Old reefs hold the tale of past sea-level rise, and … it’s dramatic.
Toward the end of the last ice age, about 19,000 years ago, the sea rose in several large spurts, according to a new study of coral reefs that grew during this period.
This contradicts assumptions that sea level rises gradually. Instead, coral fossils show sudden inundations followed by quieter periods. This offers new information that supports the theory that glaciers and ice sheets have “tipping points” that cause their sudden collapse along with a sudden increase in sea level.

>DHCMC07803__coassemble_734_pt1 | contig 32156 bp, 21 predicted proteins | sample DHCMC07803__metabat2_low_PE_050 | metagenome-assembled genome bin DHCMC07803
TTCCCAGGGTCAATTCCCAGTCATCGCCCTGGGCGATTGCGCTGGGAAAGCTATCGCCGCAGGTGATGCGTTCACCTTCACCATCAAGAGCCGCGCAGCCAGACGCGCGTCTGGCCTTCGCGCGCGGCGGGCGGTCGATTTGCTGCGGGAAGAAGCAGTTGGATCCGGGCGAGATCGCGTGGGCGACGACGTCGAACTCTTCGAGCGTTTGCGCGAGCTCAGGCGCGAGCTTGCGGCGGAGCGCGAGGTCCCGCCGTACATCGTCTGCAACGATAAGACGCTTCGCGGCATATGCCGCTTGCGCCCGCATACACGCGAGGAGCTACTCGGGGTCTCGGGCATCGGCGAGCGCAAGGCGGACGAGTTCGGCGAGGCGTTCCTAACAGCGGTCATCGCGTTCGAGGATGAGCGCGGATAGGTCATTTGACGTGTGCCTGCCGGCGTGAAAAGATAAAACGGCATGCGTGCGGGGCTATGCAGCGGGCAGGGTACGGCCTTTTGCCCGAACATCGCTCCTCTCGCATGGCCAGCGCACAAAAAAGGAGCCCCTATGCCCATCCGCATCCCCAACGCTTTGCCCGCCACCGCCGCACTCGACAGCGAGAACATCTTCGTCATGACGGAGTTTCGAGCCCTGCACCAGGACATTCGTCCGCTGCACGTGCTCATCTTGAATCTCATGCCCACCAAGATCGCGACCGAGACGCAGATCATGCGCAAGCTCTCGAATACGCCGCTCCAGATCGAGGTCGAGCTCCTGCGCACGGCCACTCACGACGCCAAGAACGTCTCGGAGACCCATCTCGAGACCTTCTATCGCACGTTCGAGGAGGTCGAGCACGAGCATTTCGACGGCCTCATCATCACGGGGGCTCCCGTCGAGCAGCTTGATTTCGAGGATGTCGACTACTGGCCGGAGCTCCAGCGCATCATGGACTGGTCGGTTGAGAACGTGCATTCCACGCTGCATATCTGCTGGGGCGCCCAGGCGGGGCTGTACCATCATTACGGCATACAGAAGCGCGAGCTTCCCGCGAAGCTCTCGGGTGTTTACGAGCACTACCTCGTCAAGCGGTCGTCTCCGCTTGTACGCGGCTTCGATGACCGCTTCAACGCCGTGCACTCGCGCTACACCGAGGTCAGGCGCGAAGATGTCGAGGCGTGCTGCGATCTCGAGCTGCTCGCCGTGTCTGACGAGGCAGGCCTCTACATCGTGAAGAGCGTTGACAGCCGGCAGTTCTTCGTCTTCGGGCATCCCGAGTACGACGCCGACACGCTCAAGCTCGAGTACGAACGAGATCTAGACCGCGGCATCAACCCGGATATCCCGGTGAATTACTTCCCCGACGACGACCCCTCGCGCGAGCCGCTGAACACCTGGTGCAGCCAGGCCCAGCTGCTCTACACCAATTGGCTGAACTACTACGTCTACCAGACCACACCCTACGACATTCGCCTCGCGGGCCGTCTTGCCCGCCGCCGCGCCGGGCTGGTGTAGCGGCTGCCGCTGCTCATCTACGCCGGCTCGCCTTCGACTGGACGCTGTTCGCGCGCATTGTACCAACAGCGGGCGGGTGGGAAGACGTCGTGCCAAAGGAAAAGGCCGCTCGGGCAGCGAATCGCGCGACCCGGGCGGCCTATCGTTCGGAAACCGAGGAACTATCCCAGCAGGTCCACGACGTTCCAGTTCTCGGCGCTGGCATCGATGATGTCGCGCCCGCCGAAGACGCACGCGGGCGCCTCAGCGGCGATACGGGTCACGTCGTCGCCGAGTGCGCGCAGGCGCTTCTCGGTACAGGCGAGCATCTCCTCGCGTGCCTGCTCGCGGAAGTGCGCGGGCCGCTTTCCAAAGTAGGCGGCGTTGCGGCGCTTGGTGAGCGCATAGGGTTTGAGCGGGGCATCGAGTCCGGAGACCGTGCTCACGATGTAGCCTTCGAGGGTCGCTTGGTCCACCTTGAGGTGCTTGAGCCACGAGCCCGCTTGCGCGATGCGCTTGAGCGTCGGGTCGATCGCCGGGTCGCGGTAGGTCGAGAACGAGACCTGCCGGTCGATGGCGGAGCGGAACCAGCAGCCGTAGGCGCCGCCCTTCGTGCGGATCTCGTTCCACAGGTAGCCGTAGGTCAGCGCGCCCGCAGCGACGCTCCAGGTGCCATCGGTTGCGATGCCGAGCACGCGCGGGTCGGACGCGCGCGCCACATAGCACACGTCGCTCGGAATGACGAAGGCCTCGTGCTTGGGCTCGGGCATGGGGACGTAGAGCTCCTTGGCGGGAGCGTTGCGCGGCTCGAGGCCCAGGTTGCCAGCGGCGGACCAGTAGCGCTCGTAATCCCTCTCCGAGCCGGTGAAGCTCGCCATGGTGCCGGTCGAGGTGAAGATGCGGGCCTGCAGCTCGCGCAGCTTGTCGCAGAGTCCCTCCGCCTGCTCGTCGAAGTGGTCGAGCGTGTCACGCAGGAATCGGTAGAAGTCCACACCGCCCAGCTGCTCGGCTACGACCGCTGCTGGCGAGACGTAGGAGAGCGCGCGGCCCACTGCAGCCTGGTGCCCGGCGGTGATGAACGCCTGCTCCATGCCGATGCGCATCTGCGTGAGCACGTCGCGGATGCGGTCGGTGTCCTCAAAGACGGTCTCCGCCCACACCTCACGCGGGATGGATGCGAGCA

Researchers at Rice University surveyed deep-sea coral fossils in the Gulf of Mexico, scanning their 3D structures to analyze them for growth patterns. Coral likes to live close to the surface, so it grows slowly when sea level is constant. But when sea level rises quickly, the coral grows vertically to try to stay near the surface, forming terraces.
“The coral reefs’ evolution and demise have been preserved,” lead author of the study, Pankaj Khanna, said in a press release. “Their history is written in their morphology — the shapes and forms in which they grew.”
Whether the future is written in these forms, too, remains to be seen.